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Thread: Is a yellow beacon required for towing?

  1. #1

    Default Is a yellow beacon required for towing?

    Do I need a yellow beacon to tow a 9'4" wide boat. I have the permit and "oversize" signs. My permit lists the requirements (like the oversize sign, stopping at weigh stations, etc) but it does not say I need a yellow beacon. Any help appreciated.

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    Member Trakn's Avatar
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    You are correct you do not need one. You need to follow the conditions of your permit. I see lots of people with a yellow flashing light, they have no clue. A few years ago a trooper pulled me over because I had a light on the roof, he looked at my permit and made me remove it from the roof before I could continue down the road.

    Thats my 2 cents

  3. #3

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    The Alaska Oversize Towing regulations must have changed this season because the way I read them any load over 8' 6" requires an amber yellow beacon and is a required item on the permit. This has been the same for quite a long time. Check with the State Permits Office.

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    Member JR2's Avatar
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    If it's not listed on your permit you don't need it. It was listed on my permit once and the next one not..
    2007 Kingfisher 2825 - Stor Fisk

    Civilization ends at the waterline. Beyond that, we all enter the food chain, and not always right at the top. -- Hunter S. Thompson

  5. #5

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    Maybe it's only for 10' wide and over? If it weren't Sunday, I'd call, but in the mean time the issue is mixed in my mind. The regs are not clear to me, but lean toward needing one, yet my permit doesn't list it so I would think it would be hard to ticket me. Maybe I will buy one and bring it along in case I get stopped?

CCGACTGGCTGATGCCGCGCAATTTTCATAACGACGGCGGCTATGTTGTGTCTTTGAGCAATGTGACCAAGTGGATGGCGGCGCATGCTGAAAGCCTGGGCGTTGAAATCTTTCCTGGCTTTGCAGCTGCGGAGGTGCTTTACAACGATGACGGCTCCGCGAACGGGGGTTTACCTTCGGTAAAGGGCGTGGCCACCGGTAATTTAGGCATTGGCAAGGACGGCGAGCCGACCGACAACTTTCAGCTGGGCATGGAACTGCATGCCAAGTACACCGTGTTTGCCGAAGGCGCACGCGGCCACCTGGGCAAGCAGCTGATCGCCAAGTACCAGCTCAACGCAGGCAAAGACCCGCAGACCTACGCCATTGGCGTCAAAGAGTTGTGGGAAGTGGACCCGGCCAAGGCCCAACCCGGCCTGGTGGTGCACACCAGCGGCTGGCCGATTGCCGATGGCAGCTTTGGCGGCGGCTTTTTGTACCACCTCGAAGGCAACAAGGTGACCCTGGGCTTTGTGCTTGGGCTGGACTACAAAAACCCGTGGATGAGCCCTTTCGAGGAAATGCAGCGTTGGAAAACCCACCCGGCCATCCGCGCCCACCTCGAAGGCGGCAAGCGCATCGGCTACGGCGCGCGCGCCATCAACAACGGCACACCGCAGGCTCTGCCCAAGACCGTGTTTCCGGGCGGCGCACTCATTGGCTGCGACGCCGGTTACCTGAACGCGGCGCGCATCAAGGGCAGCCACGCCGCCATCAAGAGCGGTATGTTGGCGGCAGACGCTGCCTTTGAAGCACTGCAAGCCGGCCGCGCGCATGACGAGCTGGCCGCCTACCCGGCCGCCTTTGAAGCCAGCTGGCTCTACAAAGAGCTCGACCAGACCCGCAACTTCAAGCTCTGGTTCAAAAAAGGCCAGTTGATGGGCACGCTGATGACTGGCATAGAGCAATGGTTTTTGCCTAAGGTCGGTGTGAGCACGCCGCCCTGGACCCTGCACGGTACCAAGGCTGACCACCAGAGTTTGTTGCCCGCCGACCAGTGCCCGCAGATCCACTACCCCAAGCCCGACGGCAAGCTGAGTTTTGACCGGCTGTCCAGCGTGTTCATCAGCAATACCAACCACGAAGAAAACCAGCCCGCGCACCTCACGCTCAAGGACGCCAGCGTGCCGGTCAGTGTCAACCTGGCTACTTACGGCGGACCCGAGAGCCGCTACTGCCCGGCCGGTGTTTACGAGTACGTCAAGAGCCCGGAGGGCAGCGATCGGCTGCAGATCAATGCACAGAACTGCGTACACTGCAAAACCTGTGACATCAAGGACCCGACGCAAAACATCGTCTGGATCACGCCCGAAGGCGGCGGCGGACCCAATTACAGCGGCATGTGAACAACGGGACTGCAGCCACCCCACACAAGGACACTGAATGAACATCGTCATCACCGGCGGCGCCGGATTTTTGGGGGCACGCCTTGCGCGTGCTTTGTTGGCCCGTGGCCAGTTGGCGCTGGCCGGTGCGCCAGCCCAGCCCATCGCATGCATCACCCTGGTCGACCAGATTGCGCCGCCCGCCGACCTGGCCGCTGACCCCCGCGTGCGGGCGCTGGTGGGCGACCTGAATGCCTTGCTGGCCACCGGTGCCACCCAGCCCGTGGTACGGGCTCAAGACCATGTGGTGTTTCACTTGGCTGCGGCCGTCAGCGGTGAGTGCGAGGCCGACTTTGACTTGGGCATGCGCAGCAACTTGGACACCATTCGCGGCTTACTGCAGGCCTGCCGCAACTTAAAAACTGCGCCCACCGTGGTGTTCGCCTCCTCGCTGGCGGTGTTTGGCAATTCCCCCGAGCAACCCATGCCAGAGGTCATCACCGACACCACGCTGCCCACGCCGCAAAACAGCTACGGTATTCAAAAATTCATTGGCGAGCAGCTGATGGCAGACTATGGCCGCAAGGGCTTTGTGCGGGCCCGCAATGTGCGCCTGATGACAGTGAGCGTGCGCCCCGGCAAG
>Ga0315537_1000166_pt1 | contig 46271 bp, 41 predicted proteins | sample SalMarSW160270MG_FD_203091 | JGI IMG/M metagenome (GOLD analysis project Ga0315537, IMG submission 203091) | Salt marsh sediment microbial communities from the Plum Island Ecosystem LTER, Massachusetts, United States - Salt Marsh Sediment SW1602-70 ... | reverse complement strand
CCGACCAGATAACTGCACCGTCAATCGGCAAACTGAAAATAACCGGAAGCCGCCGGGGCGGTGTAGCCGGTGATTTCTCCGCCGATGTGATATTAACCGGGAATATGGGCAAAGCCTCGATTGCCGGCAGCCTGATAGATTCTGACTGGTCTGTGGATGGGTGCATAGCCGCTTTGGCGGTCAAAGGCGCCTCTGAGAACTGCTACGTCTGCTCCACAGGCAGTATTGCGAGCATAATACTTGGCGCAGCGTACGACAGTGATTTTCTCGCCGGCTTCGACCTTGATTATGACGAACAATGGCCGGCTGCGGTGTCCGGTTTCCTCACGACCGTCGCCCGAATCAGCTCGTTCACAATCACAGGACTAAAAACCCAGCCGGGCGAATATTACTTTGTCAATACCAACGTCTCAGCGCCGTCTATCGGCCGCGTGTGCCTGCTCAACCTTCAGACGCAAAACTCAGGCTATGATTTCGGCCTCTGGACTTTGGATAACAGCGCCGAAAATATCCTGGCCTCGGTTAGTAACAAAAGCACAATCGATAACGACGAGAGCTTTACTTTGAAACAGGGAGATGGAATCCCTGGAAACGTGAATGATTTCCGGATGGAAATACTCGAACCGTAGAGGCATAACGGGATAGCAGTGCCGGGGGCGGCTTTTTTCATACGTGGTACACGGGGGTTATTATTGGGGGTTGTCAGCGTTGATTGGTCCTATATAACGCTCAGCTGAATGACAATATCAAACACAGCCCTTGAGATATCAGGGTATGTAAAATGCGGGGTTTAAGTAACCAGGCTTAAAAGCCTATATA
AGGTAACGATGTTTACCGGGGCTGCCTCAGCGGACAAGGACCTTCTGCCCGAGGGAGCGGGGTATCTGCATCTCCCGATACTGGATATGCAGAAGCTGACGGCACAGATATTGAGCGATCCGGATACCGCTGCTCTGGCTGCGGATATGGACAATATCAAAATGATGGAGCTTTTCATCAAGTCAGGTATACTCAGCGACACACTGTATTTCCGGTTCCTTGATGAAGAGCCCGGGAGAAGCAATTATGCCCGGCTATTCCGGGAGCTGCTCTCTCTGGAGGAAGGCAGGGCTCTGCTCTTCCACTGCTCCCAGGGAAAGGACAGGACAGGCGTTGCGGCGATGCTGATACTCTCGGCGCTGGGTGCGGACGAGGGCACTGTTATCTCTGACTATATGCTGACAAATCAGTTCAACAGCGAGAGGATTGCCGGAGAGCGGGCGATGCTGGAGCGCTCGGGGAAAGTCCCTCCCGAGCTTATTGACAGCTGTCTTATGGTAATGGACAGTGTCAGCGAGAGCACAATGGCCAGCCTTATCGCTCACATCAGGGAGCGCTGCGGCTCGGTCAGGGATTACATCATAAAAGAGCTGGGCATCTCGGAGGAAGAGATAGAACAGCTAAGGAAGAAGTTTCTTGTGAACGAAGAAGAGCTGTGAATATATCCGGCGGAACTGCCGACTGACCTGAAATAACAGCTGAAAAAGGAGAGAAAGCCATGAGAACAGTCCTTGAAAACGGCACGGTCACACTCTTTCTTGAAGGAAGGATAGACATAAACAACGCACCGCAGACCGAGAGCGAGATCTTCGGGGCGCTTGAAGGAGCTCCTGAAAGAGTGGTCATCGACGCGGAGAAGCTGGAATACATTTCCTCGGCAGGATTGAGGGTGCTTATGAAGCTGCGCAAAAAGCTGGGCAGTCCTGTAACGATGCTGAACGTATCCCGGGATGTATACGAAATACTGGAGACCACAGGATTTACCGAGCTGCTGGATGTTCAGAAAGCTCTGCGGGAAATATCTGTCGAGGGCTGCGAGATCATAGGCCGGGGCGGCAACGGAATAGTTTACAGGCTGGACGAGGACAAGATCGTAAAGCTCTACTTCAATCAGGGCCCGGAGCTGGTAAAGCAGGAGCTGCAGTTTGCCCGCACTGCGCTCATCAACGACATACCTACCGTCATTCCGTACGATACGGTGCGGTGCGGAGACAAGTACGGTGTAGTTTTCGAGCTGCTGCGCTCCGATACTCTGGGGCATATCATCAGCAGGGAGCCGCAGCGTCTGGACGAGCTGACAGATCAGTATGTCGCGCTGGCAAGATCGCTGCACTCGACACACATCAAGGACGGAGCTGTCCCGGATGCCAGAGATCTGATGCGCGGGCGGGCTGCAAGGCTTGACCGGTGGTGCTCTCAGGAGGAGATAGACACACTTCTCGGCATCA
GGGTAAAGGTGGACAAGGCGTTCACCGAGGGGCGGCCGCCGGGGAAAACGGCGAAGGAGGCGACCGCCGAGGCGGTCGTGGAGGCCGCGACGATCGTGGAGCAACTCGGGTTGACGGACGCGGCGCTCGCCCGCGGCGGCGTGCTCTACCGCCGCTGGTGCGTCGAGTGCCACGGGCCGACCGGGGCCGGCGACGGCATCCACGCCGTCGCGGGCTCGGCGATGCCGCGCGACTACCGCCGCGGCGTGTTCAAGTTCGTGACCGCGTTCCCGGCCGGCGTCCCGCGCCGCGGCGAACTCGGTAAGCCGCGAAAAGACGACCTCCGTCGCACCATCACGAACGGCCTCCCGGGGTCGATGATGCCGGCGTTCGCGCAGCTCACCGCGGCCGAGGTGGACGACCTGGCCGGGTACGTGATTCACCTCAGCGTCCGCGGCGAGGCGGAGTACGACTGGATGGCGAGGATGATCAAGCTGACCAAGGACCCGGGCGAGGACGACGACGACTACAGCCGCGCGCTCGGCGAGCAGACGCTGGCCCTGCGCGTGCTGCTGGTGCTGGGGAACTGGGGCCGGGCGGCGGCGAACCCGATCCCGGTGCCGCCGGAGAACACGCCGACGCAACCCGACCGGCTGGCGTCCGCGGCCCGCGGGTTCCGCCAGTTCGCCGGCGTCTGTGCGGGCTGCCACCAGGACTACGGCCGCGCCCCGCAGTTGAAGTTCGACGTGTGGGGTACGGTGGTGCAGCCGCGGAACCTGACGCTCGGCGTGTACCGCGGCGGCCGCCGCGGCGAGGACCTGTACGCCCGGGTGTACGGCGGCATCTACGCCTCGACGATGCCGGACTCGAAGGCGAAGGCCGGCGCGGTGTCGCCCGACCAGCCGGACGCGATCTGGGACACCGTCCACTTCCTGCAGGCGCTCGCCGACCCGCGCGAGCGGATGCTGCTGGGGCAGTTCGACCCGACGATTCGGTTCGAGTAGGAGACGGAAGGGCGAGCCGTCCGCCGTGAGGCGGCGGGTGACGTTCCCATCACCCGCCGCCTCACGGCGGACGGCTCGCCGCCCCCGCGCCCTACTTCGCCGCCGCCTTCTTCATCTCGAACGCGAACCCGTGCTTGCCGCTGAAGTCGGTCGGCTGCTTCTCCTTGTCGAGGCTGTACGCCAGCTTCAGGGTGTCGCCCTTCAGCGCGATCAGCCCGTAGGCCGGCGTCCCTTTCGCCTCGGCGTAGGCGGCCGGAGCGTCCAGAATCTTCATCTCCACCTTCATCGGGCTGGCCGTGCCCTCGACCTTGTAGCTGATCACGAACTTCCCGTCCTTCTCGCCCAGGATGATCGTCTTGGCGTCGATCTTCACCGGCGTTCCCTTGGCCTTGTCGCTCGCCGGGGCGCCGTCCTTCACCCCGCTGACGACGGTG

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    Quote Originally Posted by JR2 View Post
    If it's not listed on your permit you don't need it. It was listed on my permit once and the next one not..
    What he said. If you answer the questions on the permit application accurately to what you will be towing then you are given a permit with stipulations based on your answers. If it's not on your permit it's not required.

  7. #7

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    I just spoke with Alaska State Commercial Vehicle Enforcement who told me that the first requirement on the Permit is always Oversize banners on the front and rear and an amber flashing beacon required for movement if the load exceeds 8' 6". Any load over 10' 6" requires a pilot car.

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    Quote Originally Posted by TooLoose View Post
    I just spoke with Alaska State Commercial Vehicle Enforcement who told me that the first requirement on the Permit is always Oversize banners on the front and rear and an amber flashing beacon required for movement if the load exceeds 8' 6". Any load over 10' 6" requires a pilot car.
    I just looked at my permit and the first "Condition" is "Driver must be able to produce copy of permit upon request and must stop at all open weigh stations." I have 10 other conditions (11 total) and NONE of them mention a beacon of any kind.

    Condition #8 on my permit says, "May also travel during hours of darkness following all applicable requirements specified in 49 CFR 390-396, 13 AAC 04.010-145 and the State of Alaska Administrative Permits Manual Section 13. I have not read these requirements and its possible that to travel during hours of darkness you need a beacon, but my permit does not specifically address a beacon in the same way it has a separate condition listed for Oversize banners.

    It could also be that "Commercial" vehicles that are over 8'6" must have the beacon, but I'm not commercial and my permit does not say Commercial. My permit is an "Extended Period Oversize Permit" Like I said earlier, apply online, answer the questions, pay the fee and you get a permit with conditions that match the way you answered the questions.

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    On my permit one of the conditions is that I have a beacon.

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    Here is my permit


  11. #11

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    Your permit comes from Division of Measurement Standards and Commercial Vehicle Enforcement, DOT&PF. The only item which does not apply to personally owned equipment is "commercial insurance". I have never applied for an "Extended Period" permit, but the amber flashing light is required for both day and night operation.

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    You make it sound like I don't have the right permit and that there is another place to get a permit. I'll admit I'm new at this. Whittier tunnel measured the boat, stamped the permit and has accepted the permit the four times that I've rolled through. I run with Oversize banners on the front of truck and back of boat. You will not see me with a beacon during the day. If I plan on running at night I'll check the regs according to condition #8 on my permit.

  13. #13